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The Journal of Arts Management, Law, and Society

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Cultural diplomacy: New Challenges and Perspectives

Manuscript deadline
01 November 2024

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Special Issue Editor(s)

Dr. Biyun Zhu, University of Manchester
[email protected]

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Cultural diplomacy: New Challenges and Perspectives

JAMLS' first special issue on this topic, titled "Cultural Diplomacy in the Post-Cold War World," was published in 1999 and edited by Professor Kevin V. Mulcahy, who sadly passed away last year on 1st July. Today, 25 years after the initial special issue, we are announcing the second special issue on cultural diplomacy, honoring Professor Mulcahy’s remarkable contributions to the understanding and development of cultural diplomacy both in the US and globally, as well as his extensive support for early-career scholars throughout his career.

Since the last special issue in 1999, the landscape of cultural diplomacy has continuously evolved. As we have gradually moved away from the shadow of the Cold War, cultural diplomacy has encountered numerous new challenges that were previously unimaginable. These include a significant number of political and economic shifts worldwide, such as the global financial crisis (2008), Arab Spring (2010), Brexit (2016), the US election (2016), and the global rise of populism. There have been 9/11 (2001), Wars in Afghanistan (2001), Iraq (2003) and Ukraine (2014 & 2022), and intensified conflicts in Gaza. There have also been social movements like Black Lives Matter (2013 onwards), worldwide pandemics (e.g., COVID-19), and technological advances, including the applications of virtual reality and generative AI. All these seemingly disconnected incidents have profoundly shaped the actors, goals, resources, and methods of cultural diplomacy.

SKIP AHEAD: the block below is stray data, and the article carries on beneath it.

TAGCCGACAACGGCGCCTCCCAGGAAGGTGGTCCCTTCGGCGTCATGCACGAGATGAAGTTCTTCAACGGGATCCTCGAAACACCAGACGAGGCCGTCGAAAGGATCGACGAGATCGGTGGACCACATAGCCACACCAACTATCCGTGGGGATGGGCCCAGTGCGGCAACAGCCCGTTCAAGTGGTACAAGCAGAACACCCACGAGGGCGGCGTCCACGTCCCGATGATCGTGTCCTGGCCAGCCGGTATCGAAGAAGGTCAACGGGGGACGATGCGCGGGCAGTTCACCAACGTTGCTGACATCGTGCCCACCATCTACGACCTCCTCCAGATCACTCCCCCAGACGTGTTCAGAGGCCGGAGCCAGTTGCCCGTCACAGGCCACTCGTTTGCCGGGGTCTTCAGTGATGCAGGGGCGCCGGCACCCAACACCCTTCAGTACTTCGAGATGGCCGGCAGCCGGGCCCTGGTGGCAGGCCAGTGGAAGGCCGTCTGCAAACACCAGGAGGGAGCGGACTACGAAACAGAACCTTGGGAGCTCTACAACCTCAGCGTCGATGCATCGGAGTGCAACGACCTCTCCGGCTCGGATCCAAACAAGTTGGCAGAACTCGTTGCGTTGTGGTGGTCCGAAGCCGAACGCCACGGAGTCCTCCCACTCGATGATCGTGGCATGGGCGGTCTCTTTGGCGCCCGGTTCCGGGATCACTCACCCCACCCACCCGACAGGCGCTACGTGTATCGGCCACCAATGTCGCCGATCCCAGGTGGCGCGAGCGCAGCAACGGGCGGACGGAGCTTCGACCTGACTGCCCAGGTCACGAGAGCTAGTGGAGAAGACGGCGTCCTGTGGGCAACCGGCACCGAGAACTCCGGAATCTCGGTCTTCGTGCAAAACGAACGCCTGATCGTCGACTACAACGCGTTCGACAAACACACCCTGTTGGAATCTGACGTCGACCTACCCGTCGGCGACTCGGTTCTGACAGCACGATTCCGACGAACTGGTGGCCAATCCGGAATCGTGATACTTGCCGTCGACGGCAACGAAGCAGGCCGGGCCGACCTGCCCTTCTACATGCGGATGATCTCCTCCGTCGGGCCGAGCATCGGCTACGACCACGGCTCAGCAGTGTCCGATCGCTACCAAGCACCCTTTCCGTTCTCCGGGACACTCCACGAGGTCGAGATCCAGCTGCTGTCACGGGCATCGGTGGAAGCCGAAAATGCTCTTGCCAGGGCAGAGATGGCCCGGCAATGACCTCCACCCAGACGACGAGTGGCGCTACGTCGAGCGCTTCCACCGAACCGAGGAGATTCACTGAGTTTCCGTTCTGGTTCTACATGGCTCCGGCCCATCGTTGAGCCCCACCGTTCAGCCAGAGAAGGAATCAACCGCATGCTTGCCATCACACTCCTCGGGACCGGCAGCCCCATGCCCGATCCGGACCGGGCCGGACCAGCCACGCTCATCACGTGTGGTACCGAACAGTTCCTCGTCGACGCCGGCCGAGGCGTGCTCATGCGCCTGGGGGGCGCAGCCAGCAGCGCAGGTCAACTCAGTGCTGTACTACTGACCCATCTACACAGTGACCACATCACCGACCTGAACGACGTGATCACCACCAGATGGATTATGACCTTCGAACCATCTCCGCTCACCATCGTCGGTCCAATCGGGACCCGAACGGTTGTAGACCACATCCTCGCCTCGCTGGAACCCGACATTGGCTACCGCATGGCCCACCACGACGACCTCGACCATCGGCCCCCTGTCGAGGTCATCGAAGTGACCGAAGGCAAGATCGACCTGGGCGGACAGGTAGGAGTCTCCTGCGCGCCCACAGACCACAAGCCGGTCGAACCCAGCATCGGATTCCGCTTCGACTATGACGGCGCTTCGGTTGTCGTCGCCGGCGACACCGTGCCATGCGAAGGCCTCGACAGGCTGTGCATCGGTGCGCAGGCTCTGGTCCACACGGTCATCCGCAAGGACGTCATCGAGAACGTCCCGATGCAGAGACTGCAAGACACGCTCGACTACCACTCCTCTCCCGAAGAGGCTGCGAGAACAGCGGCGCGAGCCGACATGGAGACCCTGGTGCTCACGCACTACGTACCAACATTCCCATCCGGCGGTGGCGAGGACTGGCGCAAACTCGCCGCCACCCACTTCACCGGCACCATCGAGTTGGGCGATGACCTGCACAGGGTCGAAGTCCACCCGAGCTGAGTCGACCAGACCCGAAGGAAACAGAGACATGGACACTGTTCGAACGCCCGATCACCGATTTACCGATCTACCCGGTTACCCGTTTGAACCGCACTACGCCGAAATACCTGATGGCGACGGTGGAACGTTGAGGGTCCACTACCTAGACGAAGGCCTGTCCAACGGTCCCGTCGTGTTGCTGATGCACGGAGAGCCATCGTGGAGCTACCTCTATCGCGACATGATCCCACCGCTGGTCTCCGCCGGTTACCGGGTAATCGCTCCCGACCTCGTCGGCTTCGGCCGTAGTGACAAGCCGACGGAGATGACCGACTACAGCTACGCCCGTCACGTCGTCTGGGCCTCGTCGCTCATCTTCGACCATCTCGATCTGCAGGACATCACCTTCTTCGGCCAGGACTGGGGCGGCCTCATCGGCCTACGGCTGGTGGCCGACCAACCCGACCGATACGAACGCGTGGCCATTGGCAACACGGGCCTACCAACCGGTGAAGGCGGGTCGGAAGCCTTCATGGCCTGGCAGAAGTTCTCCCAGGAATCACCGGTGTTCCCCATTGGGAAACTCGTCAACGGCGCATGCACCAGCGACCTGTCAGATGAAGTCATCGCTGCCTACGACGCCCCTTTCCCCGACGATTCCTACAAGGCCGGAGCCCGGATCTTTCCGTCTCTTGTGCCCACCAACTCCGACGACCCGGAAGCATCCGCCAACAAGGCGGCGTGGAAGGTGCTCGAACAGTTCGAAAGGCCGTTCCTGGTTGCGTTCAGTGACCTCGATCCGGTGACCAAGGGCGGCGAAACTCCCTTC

The term "cultural diplomacy," first used in 1957, now develops a variety of synonyms and derivatives, including but not limited to sports diplomacy, music diplomacy, language diplomacy, science diplomacy, and museum diplomacy. The emergence and popularization of these concepts, based on different cultural assets, reaffirm what Mulcahy noted in his introduction to the 1999 special issue: "The economic and political integration in the contemporary world has increased the salience of local cultural characteristics in cultural diplomacy" (Mulcahy 1999b, 1), which has also raised the question: How do local cultural expressions reconcile with the ever-changing global environments? Even after more than two decades, this remains an under-explored topic.

Cultural diplomacy, initially an extension of foreign policy, is now employed as a versatile tool by a broader array of actors (both state and non-state at various levels) to address global challenges such as economic inequality, human rights, sustainable development, and cultural diversity. This instrumentalization of art and culture has been criticized by many who argue that cultural exchanges should be apolitical and non-governmental. In comparison, Mulcahy (1999a) offers a more nuanced view that, while sensitive to political changes and reflecting international power dynamics, cultural diplomacy programs could be administratively separate from the government. With the participation of more diverse actors and growing debates of nation-states’ role in cultural diplomacy, we are compelled more than ever to explore the questions of whose interests are (and should be) represented in cultural diplomacy (Ang, Isar, and Mar 2015; Nisbett 2013), and how these diverse actors can (and cannot) collaborate effectively (Zhu and Wyszomirski 2022) to realize the potential of cultural diplomacy (Schneider 2009).